Outdoors column: Can’t wait walleyes

You could wait for the big Minnesota opener to go walleye fishing, but if you’re the impatient type there are some great options with red hot action going on right now.

One of the better ones requires some travel time but getting on Lake Francis Case at Chamberlain, S.D. is worth the effort.

That part of the lake routinely loads up with thousands of walleyes early on and they’re usually not all that fussy about what they’ll accept as suitable fare.

The author made a road trip and ran into a bunch of nice fish like this.
The author made a road trip and ran into a bunch of nice fish like this. Submitted photo

To give you an example, yours truly was there a few years ago for a Scheels employee on the water training session, which included a contest whereby the goal was to catch walleyes on as many different presentations as you could. The result was amazing with fish boated on just about everything including classic presentations like dragging and pitching jigs. But we also caught them casting crank baits, trolling cranks, trolling spinners tipped with crawlers or minnows behind bottom bouncers, and even with jig and minnows suspended below slip bobbers. I soon realized there was a ton of fish and they were hungry, even with the negative effects of a cold front that should have cooled things off.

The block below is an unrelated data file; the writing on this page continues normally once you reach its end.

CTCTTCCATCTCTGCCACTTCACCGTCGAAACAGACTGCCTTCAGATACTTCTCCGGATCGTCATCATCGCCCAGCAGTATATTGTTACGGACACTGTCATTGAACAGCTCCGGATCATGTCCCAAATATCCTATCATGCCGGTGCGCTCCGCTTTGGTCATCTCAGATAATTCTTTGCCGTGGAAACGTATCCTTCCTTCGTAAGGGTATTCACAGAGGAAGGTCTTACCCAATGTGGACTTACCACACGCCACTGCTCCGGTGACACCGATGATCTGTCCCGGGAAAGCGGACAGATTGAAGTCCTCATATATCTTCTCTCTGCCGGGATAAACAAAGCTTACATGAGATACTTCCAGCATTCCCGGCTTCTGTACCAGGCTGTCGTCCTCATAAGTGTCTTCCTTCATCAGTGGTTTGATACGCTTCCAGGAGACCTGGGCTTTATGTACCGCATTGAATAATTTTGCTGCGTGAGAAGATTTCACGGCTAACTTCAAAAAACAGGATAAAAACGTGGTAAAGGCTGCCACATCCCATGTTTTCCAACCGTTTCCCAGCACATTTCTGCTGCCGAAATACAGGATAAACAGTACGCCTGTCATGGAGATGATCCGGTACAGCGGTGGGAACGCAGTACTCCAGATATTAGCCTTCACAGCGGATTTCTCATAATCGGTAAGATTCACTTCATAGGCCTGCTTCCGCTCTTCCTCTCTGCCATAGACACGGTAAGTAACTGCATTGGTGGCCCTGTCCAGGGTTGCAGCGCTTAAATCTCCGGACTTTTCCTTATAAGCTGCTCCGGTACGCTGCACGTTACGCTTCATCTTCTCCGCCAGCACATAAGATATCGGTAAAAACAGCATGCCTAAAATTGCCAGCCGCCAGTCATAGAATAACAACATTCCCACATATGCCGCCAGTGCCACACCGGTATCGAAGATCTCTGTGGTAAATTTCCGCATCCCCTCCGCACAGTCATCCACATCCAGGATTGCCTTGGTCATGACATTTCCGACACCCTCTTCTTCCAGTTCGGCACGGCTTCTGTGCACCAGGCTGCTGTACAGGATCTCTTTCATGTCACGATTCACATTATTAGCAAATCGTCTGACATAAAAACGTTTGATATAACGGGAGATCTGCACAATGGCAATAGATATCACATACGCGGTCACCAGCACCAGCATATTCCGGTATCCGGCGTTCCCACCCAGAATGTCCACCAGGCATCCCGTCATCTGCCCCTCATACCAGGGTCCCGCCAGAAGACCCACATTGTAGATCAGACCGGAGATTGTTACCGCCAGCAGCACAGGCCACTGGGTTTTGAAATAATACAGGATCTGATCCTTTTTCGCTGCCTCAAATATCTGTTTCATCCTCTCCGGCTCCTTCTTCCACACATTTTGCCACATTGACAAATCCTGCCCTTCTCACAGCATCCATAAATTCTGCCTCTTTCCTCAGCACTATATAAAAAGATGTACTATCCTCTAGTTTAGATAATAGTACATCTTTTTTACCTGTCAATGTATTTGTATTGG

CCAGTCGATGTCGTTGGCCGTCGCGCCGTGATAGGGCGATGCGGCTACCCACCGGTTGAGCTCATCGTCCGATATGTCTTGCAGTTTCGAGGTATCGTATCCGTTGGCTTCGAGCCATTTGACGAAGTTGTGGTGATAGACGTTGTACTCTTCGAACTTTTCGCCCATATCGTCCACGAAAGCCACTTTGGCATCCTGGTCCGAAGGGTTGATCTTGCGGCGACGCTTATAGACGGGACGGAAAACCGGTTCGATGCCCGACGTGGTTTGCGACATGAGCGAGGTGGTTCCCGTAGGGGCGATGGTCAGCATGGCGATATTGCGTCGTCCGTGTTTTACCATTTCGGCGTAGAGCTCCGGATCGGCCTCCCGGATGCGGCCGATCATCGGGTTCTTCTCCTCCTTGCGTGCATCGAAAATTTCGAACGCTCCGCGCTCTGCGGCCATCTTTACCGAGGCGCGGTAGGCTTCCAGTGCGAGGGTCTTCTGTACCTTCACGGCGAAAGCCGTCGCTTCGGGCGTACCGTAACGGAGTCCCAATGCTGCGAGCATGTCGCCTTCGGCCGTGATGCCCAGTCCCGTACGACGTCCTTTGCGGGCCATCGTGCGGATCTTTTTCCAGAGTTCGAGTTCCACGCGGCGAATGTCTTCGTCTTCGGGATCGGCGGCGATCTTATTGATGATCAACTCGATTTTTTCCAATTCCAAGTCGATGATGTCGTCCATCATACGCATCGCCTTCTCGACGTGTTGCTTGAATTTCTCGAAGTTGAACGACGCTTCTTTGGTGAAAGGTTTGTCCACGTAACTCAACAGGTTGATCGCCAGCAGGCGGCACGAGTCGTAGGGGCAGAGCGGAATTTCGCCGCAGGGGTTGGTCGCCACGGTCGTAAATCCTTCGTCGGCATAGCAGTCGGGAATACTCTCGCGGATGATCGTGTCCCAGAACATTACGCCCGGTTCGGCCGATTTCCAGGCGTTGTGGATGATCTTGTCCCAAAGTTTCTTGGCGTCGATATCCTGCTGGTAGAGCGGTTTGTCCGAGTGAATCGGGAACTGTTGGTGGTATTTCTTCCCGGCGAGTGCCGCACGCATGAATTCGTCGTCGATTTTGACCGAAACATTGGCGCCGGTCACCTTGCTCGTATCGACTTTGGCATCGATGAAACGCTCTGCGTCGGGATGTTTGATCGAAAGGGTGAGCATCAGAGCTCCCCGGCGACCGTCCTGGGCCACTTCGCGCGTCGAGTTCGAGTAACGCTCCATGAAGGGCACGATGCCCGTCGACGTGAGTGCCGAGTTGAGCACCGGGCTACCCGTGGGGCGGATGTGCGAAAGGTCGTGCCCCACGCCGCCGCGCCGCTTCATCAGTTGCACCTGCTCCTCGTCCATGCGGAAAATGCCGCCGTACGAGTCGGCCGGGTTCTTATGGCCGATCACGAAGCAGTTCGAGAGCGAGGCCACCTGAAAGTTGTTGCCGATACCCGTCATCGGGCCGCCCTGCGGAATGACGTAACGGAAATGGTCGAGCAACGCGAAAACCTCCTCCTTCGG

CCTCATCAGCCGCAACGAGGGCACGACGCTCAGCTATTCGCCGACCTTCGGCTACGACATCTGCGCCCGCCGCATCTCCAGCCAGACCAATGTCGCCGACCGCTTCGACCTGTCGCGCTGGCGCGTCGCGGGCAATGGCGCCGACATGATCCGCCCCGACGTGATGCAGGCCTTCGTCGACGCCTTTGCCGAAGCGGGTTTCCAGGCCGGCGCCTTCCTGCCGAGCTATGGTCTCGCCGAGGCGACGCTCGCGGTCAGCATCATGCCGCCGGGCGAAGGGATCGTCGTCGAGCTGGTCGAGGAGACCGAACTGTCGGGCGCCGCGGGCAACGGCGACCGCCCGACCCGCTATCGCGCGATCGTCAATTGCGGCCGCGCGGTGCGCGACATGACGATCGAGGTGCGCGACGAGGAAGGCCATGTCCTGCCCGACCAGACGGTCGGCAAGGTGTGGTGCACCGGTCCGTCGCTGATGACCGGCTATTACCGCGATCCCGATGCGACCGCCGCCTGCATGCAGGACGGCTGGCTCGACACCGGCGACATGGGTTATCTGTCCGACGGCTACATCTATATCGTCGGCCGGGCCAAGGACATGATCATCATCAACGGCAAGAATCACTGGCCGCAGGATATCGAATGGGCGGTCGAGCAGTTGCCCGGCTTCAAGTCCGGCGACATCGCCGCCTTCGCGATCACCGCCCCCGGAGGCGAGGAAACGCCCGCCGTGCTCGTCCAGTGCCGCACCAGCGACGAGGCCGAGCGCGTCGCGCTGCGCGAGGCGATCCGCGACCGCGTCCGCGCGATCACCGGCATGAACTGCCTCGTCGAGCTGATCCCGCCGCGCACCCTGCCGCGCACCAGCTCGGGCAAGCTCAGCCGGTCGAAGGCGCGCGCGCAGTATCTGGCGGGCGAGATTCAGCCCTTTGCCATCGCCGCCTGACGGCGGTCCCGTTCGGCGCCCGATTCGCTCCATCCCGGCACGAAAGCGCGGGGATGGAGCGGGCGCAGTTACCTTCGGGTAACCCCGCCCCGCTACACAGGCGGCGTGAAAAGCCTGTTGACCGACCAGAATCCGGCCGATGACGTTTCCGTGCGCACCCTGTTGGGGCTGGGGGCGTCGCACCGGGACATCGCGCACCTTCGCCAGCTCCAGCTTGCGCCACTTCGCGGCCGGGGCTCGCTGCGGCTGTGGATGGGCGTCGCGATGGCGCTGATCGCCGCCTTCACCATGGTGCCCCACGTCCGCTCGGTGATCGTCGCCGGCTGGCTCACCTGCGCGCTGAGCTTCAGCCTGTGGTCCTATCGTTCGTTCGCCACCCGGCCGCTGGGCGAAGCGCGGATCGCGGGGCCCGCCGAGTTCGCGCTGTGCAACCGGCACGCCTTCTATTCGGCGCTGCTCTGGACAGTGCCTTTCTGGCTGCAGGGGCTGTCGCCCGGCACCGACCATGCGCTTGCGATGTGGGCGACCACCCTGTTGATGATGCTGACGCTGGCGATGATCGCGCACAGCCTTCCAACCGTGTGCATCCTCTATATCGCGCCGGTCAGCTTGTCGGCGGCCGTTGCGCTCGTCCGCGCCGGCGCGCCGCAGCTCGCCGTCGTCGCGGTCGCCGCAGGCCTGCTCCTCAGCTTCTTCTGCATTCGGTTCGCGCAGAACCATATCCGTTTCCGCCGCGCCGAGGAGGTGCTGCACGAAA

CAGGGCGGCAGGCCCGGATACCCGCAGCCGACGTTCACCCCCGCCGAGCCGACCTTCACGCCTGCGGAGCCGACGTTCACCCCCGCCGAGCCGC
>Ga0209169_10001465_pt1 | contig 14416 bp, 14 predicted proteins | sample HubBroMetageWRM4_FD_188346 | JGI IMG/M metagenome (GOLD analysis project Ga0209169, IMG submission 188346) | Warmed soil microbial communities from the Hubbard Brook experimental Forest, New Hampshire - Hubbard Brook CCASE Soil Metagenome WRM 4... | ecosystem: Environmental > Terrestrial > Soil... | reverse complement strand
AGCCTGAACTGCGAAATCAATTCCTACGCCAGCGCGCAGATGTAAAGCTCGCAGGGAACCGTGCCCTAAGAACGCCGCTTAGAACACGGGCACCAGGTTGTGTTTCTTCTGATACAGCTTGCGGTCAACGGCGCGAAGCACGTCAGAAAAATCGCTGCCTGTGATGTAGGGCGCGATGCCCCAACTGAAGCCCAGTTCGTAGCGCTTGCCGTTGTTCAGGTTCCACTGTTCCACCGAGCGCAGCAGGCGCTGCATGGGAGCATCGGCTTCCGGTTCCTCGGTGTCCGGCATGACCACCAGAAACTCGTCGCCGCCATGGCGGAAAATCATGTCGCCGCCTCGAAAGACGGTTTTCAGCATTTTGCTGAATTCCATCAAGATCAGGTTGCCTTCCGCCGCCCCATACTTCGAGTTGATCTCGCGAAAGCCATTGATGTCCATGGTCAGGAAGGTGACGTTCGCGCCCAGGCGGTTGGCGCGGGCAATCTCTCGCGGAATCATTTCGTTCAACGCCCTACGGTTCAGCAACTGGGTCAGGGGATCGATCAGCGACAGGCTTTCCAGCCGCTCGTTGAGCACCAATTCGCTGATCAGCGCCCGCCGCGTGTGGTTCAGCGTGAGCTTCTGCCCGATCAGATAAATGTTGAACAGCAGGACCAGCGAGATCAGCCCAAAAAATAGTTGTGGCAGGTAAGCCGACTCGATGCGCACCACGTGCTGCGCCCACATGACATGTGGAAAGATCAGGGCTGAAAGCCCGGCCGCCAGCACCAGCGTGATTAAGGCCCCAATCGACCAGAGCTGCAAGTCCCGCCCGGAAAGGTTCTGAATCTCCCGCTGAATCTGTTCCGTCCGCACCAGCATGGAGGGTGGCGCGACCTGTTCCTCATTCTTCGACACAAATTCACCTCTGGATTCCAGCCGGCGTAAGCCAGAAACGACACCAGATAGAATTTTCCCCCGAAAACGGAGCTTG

Professional fisherman Rick Olson of Mina Lake, S.D. has fished the area for years and offers some advice for loading the boat.

“The hot bite starts now and can last right through May and into June and there are some things to look for to help you get in on the action with water temperature being the major key, he said.

“Right away with colder temps you can expect the fish to hold out deep in maybe 14- 18 feet of water where you can catch them by dragging a jig tipped with a minnow. As the water warms up you’ll find more and more fish shallow (as shallow as a couple of feet) where you can catch them just about any way you want including pitching jigs or cranks. And you can still find fish out deep that will bite and basically they’re just about everywhere. When things get going it’s not uncommon to have 100 fish days. Most of the fish you’ll catch are nice keepers and you really don’t get a lot of big ones but there are some caught and the state record had been taken here.”

See you on Lake Francis Case.

Ron Anlauf is a contributing writer to the Outdoors page.